New Software for Defibrillators Lowers Risk of Unnecessary Shocks
Implantable cardioverter defibrillators (ICDs) have saved the lives of tens of thousands of Americans at risk for sudden cardiac death because of serious heart rhythm abnormalities. But these medical devices have gotten a bad reputation in recent years, mainly because the electrical wires, or leads, that connect the ICD to the heart can sometimes fracture, causing patients to unnecessarily receive painful shocks. Now, a new study suggests that doctors can cut the relative risk of accidental shocks in half simply by downloading upgraded software into the ICD during a routine office visit. (Business Week)

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Featuring hospital and health care headlines from the media and Web.

Iowa News

New era of health care begins for Hamilton County
The doors of the old Hamilton Hospital building were closed late last night as the final stages of the move to the new Van Diest Medical Center were completed. The move marked the completion of more than two years of planning, design and construction on the new building. (Webster City Daily Freeman-Journal)

Manning Regional Healthcare Center receives safety award
ServiShare’s fall workers’ compensation program recognized Manning Regional Healthcare Center for going two years free of injuries to any employees related to falls.  Amy Dawson, chief nursing officer and safety committee chair at MRHC accepted the award on behalf of the facility during a special ceremony at the farm bureau auditorium in West Des Moines. (KCIM)

Reverse obesity
If enough people buy into ideas presented last week to a dozen community leaders, Muscatine County could help lead a social movement to eliminate obesity by making healthy living the norm nationwide. (Muscatine Journal)

U.S. News

As more hospital systems consolidate, experts say health care prices will jump
The action in the mid-Atlantic is being watched closely, with experts saying consolidation in other parts of the country has led to higher health-care prices – size is power, and commanding market share can give hospitals an edge in negotiations with insurers. That kind of leverage mirrors the advantage many big insurers have, which has prompted complaints from doctors and hospitals. Tensions between hospitals and insurers are running high as both face pressure to contain costs. (Washington Post)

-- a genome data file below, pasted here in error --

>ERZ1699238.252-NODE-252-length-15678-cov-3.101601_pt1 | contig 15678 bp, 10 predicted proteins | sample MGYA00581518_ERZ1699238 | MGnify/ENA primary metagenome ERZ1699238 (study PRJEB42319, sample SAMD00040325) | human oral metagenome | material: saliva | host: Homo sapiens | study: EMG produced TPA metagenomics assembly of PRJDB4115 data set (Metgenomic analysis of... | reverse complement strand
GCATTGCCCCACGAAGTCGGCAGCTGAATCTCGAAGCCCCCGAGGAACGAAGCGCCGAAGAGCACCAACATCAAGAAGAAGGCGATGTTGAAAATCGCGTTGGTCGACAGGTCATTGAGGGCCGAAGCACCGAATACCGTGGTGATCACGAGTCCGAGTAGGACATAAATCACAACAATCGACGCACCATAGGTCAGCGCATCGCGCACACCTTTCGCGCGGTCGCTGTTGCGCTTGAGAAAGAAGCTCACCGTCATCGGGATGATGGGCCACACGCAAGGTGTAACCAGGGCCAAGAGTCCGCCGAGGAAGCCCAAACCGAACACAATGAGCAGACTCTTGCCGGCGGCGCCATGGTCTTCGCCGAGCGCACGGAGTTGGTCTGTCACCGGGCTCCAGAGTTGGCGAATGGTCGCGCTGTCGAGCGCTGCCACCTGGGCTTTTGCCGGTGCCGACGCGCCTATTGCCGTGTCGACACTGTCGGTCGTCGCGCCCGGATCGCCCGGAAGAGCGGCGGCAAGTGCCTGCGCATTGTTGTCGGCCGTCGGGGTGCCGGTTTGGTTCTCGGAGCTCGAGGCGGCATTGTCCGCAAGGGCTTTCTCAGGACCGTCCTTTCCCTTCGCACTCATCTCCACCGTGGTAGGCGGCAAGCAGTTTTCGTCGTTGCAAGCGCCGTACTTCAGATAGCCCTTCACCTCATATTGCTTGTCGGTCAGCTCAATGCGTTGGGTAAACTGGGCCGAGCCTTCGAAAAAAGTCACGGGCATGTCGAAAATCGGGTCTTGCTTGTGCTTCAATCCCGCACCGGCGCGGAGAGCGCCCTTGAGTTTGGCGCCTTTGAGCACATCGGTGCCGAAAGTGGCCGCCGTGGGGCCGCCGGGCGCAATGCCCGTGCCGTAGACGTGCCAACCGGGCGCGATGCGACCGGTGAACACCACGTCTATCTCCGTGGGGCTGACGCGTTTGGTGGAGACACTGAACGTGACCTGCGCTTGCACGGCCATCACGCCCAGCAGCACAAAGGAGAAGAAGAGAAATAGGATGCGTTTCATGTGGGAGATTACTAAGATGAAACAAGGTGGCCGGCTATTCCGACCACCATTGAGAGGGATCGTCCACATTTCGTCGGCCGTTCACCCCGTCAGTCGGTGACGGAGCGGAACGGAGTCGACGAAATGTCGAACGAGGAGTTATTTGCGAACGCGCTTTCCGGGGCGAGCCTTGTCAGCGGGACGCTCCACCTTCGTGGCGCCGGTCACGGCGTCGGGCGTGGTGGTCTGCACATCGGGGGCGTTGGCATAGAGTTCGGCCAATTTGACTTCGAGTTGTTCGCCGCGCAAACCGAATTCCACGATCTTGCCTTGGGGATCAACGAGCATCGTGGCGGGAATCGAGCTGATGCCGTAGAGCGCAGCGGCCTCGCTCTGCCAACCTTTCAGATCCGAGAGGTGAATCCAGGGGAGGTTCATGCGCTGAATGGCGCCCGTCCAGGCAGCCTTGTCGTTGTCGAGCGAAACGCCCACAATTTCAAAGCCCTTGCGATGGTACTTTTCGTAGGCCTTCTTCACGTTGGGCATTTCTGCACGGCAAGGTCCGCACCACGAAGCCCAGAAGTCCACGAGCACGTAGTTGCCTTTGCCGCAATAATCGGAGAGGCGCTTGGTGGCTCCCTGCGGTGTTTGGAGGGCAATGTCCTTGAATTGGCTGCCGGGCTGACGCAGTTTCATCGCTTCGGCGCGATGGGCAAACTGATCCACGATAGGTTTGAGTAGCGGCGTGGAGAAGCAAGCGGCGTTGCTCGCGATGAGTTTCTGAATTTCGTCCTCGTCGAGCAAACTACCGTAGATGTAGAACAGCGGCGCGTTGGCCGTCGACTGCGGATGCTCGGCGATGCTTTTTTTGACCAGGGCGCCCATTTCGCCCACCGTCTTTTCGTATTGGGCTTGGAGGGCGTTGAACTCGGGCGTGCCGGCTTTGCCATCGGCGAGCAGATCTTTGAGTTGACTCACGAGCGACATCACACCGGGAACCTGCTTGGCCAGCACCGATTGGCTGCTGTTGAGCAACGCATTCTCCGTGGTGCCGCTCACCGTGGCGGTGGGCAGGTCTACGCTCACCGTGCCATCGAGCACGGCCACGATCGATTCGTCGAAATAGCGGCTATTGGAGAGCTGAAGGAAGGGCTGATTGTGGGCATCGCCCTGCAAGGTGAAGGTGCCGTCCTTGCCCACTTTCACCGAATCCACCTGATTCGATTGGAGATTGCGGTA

Massachusetts recasting health payments
Dr. JudyAnn Bigby, Massachusetts secretary of health and human services, convened a small group of state officials and health care executives earlier this month to draft a first-in-the-nation blueprint for scrapping the current payment system, in which doctors and hospitals are typically paid a negotiated fee for every procedure and visit. This system, called fee for service, is widely viewed as lacking coordination and encouraging unnecessary tests and procedures. (Boston Globe)

Returning to the argument: Can health reform reduce costs
Here we are again, having yet another argument about whether health care reform can really reduce costs. The occasion this time is the recent announcement by several insurers of their intention to raise premiums on policies they sell directly to individuals. The increases are necessary, the insurers say, because the Patient Protection and Affordable Care Act forces them to enroll sicker patients and provide more benefits. And both changes will cost them money. (Kaiser Health News)

Many think health overhaul should do more
President Barack Obama’s health care overhaul has divided the nation, and Republicans believe their call for repeal will help them win elections in November. But the picture’s not that clear cut. A new AP poll finds that Americans who think the law should have done more outnumber those who think the government should stay out of health care by 2-to-1. (Associated Press)

Health care overhaul becomes a campaign weapon
In Florida, the health care overhaul was a hot issue even before the campaign season began. And it helped launch Rick Scott, the Republican nominee for governor, into politics. A former head of the nation’s largest for-profit hospital chain, Scott founded a group that ran ads opposing the president’s plan. Now, he’s using health care to attack his Democratic opponent, Alex Sink. (National Public Radio)

Grassley calls for release of Medicaid report
Senator Chuck Grassley is pressing the U.S. government to release a report on the fiscal situation of Medicaid, the healthcare program for the poor, saying in a letter released on Friday it would give a sense of the pressures U.S. states are currently confronting. (Reuters)